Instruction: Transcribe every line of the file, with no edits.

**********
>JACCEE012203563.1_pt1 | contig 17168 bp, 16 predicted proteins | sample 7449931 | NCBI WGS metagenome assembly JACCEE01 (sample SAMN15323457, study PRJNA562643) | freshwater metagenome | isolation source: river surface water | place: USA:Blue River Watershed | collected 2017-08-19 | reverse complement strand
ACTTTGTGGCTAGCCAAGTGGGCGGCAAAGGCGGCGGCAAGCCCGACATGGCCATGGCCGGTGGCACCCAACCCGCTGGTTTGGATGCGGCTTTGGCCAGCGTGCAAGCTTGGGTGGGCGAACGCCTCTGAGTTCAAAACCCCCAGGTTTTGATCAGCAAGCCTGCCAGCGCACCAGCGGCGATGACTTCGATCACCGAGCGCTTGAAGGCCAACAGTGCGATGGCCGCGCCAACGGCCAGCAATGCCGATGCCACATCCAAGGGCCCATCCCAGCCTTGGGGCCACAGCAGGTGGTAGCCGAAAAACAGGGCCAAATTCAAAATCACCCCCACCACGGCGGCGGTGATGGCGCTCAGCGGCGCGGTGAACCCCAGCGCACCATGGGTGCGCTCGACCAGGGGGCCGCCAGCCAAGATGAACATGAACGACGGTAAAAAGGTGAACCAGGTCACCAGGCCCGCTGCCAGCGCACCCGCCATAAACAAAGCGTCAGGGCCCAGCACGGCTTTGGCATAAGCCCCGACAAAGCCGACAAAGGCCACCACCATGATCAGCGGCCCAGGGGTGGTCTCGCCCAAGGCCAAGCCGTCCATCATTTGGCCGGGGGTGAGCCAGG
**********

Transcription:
>JACCEE012203563.1_pt1 | contig 17168 bp, 16 predicted proteins | sample 7449931 | NCBI WGS metagenome assembly JACCEE01 (sample SAMN15323457, study PRJNA562643) | freshwater metagenome | isolation source: river surface water | place: USA:Blue River Watershed | collected 2017-08-19 | reverse complement strand
ACTTTGTGGCTAGCCAAGTGGGCGGCAAAGGCGGCGGCAAGCCCGACATGGCCATGGCCGGTGGCACCCAACCCGCTGGTTTGGATGCGGCTTTGGCCAGCGTGCAAGCTTGGGTGGGCGAACGCCTCTGAGTTCAAAACCCCCAGGTTTTGATCAGCAAGCCTGCCAGCGCACCAGCGGCGATGACTTCGATCACCGAGCGCTTGAAGGCCAACAGTGCGATGGCCGCGCCAACGGCCAGCAATGCCGATGCCACATCCAAGGGCCCATCCCAGCCTTGGGGCCACAGCAGGTGGTAGCCGAAAAACAGGGCCAAATTCAAAATCACCCCCACCACGGCGGCGGTGATGGCGCTCAGCGGCGCGGTGAACCCCAGCGCACCATGGGTGCGCTCGACCAGGGGGCCGCCAGCCAAGATGAACATGAACGACGGTAAAAAGGTGAACCAGGTCACCAGGCCCGCTGCCAGCGCACCCGCCATAAACAAAGCGTCAGGGCCCAGCACGGCTTTGGCATAAGCCCCGACAAAGCCGACAAAGGCCACCACCATGATCAGCGGCCCAGGGGTGGTCTCGCCCAAGGCCAAGCCGTCCATCATTTGGCCGGGGGTGAGCCAGG